The term ontological fallacy has great currency in social philosophy, where it is used to denote the mistake of assuming that because there is a term for something, like a social institution, that the object it denotes really exists. A similar couple of fallacies are Whitehead’s “Fallacy of Misplaced Concreteness”, in his Science and the Modern World, which he engaged against a certain kind of scientific realism, and Marcuse’s “Reification Fallacy” in One Dimensional Man.
Whitehead’s version is well known:
“There is an error; but it is merely the accidental error of mistaking the abstract for the concrete. It is an example of what I will call the ‘Fallacy of Misplaced Concreteness.’ This fallacy is the occasion of great confusion in philosophy. It is not necessary for the intellect to fall into the trap, though in this example there has been a very general tendency to do so.” Science and the Modern World, 1926, p74f
A little later he says
“Thereby, modern philosophy has been ruined. It has oscillated in a complex manner between three extremes. There are the dualists, who accept matter and mind as on an equal basis, and the two varieties of monists, those who put mind inside matter, and those who put matter inside mind. But this juggling with abstractions can never overcome the inherent confusion introduced by the ascription of misplaced concreteness to the scientific scheme of the seventeenth century.” p82. Cf. also 85
However, I wondered who had come up with this fallacy. It is not listed in the Stanford Encyclopedia of Philosophy, nor in the Internet Encyclopedia of Philosophy, nor in my battered old copy of Dagobert Rune’s Dictionary of Philosophy, but you find it used all over the place, as early as the 1920s, as if everybody knew what it meant. Sometimes it appears that people are referring to the Fregean attack on the Ontological Argument, but this seems to be a casual use of the phrase.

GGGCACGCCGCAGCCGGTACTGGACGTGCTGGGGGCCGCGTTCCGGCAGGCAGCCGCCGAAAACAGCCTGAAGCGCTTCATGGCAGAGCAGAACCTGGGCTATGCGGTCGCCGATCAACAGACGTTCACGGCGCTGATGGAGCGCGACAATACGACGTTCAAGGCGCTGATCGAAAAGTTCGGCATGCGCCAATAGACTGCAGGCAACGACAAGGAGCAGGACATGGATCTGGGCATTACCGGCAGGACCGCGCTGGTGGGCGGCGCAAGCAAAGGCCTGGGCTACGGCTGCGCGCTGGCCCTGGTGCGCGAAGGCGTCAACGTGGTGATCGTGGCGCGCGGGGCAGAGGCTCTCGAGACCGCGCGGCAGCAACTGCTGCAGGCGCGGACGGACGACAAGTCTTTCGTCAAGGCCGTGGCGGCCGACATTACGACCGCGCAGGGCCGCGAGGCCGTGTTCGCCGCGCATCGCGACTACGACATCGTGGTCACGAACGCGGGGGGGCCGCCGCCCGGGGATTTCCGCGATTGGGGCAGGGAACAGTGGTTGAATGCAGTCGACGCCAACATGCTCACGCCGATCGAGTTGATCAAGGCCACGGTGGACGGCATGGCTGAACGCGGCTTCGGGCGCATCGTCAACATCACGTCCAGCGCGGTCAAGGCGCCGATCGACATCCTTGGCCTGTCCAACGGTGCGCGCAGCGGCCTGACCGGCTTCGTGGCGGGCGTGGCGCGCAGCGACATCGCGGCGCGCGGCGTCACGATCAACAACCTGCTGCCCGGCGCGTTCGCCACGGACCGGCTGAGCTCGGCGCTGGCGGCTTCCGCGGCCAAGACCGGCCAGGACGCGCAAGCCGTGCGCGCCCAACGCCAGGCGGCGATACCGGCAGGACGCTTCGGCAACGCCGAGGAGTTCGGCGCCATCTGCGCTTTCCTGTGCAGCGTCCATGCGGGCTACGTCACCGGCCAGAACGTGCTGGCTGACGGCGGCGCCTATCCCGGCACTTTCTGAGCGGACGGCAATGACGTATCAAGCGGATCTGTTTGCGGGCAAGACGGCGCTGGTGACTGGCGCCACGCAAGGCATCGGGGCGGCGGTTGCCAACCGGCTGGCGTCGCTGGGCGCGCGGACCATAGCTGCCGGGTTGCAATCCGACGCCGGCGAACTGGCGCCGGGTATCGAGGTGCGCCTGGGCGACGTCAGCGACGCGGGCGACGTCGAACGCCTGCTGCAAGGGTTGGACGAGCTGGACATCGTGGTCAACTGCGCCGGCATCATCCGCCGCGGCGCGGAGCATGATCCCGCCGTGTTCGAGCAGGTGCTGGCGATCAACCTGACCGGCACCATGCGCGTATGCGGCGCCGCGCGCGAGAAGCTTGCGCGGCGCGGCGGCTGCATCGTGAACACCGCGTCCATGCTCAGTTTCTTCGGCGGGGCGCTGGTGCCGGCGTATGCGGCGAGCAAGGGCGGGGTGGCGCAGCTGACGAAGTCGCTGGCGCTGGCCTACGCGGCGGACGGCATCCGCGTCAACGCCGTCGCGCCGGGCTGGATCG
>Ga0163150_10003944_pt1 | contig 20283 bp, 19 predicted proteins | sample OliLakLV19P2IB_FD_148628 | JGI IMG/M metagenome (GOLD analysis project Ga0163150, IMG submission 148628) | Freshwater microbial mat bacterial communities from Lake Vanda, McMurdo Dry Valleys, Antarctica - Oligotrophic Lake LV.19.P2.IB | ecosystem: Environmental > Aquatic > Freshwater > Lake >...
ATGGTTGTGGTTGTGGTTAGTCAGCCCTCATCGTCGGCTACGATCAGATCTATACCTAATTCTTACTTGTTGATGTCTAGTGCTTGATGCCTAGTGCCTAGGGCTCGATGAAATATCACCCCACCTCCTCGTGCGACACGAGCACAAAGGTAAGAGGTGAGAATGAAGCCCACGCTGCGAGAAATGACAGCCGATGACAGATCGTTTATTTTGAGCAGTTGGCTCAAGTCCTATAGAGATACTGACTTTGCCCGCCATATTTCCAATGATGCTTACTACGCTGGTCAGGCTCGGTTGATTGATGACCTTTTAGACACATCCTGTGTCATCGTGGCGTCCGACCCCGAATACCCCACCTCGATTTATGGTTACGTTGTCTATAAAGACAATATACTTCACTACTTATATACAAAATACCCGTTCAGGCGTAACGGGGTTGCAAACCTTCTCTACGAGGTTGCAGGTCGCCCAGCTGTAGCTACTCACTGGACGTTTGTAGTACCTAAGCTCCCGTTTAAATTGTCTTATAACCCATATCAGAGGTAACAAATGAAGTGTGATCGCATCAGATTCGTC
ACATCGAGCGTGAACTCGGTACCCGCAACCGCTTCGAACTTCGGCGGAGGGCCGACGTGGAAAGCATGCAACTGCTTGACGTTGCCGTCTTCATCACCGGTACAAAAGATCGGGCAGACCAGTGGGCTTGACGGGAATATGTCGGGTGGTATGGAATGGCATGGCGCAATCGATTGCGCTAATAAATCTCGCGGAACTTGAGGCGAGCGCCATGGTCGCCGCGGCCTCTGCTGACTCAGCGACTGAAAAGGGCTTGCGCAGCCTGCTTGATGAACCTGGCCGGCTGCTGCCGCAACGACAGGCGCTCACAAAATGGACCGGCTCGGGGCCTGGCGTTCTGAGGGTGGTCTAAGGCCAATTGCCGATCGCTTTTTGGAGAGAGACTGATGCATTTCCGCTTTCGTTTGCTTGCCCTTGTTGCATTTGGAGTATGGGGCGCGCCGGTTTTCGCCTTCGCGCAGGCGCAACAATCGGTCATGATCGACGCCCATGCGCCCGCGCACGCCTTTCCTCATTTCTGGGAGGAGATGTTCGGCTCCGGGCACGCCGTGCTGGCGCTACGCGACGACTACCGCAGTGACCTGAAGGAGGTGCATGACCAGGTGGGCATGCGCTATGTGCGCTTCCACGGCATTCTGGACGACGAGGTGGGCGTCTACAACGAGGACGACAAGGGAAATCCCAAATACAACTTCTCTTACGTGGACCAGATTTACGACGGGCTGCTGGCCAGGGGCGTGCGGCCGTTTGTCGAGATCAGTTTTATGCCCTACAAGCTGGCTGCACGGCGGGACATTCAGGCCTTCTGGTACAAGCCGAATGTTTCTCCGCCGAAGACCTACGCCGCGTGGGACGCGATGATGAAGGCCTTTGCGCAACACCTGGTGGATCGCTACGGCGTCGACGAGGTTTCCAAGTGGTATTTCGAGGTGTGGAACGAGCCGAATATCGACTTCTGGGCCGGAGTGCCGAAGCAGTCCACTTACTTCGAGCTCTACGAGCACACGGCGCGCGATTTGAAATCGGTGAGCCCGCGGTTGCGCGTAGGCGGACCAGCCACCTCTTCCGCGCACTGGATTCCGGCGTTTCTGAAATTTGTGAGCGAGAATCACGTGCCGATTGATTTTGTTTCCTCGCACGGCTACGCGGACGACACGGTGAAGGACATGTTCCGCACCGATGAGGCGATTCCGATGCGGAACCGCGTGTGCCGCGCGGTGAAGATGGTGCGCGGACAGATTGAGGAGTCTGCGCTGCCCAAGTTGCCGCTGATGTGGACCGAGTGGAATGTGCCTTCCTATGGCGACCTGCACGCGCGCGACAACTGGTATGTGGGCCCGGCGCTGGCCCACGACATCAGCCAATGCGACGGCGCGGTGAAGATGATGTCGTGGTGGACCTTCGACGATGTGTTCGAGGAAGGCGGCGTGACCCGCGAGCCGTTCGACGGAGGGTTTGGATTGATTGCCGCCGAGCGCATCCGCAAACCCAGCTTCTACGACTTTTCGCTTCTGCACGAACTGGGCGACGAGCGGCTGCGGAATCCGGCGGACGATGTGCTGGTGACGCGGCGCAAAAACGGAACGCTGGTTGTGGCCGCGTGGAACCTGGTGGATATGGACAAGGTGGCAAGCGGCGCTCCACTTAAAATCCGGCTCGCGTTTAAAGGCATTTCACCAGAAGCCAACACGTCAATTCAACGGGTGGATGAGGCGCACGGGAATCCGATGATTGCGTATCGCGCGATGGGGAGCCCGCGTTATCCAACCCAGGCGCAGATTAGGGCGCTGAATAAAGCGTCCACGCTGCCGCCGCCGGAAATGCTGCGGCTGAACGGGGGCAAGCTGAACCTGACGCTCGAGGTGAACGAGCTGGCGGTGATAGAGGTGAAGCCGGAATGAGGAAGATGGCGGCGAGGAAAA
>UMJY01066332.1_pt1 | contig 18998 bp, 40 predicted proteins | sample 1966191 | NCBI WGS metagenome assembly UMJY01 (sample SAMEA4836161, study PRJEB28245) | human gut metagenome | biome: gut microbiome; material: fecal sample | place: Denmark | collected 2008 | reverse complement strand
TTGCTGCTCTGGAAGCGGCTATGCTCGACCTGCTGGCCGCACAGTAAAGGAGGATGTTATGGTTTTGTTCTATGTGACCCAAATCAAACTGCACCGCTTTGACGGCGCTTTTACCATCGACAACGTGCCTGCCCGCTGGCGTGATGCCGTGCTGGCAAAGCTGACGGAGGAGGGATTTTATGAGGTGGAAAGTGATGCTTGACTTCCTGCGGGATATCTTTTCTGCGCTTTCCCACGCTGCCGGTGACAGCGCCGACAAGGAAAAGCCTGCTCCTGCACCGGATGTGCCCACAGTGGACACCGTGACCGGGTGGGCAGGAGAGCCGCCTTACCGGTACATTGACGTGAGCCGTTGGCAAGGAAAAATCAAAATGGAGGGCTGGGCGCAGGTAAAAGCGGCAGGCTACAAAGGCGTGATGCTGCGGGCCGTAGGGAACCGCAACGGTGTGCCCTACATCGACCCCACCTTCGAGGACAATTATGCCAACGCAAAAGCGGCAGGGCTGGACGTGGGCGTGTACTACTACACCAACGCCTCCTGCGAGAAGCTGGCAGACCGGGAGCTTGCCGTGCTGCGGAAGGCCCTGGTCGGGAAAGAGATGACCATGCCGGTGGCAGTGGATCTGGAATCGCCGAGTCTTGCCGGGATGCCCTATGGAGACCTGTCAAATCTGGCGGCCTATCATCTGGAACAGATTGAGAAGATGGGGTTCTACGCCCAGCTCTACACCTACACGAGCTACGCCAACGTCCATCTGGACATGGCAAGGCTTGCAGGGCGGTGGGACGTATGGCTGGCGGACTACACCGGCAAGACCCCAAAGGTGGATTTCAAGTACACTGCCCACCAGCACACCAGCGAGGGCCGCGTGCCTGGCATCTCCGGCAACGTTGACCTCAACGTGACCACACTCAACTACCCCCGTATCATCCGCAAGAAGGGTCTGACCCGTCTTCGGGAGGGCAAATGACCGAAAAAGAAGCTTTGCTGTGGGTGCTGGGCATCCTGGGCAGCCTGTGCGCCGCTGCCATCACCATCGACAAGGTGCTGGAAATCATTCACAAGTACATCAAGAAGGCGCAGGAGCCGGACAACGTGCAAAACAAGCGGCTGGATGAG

A bit of hunting and I found what I think is the origin: an essay by F. C. S. Schiller in 1905, but he doesn’t use the phrase. Instead he takes F. H. Bradley through his disciple Alfred E. Taylor, author of Elements of Metaphysics (1903), to task for making two correlated errors:
In its essence, this would seem to be a form of the ‘ontological’ argument whereby a claim of our thought is turned into a revelation about reality. But in addition there is a twofold fallacy, viz. (1) an equivocation in the word ‘truth,’ which is used both of the internal self-consistency of thought and of its ‘correspondence with reality,’ and (2) the unworkable view of truth as the correspondence of thought with reality. [p357]
Schiller is a pragmatist, so he rejects both claims. It is a widespread error in philosophy to think that because we have, say, a clear and distinct idea of something, there must be a something to go along with it. It’s a kind of Word Magick. The world doesn’t much concern itself with matching our linguistic categories – in fact the causal arrow is, or at least should be, entirely the other direction.
The ontological fallacy is best known from Anselm’s rather abstruse argument that a conception of God must include all perfections, including existence, and so God exists. But reality doesn’t follow what we can conceive (and it is far from obvious that we can conceive of a fully perfect being, in my opinion, but that’s a different fallacy). Words should be attempts to make the world make sense. But as I discovered when I encountered the Universal Language Project, such as my namesake Bishop John Wilkins and Leibniz, among others, thought would capture the essence of reality, it is a longstanding fallacy, and a persistent one.
Schiller, F. C. S. 1905. Empiricism and the Absolute. Mind 14 (55):348-370.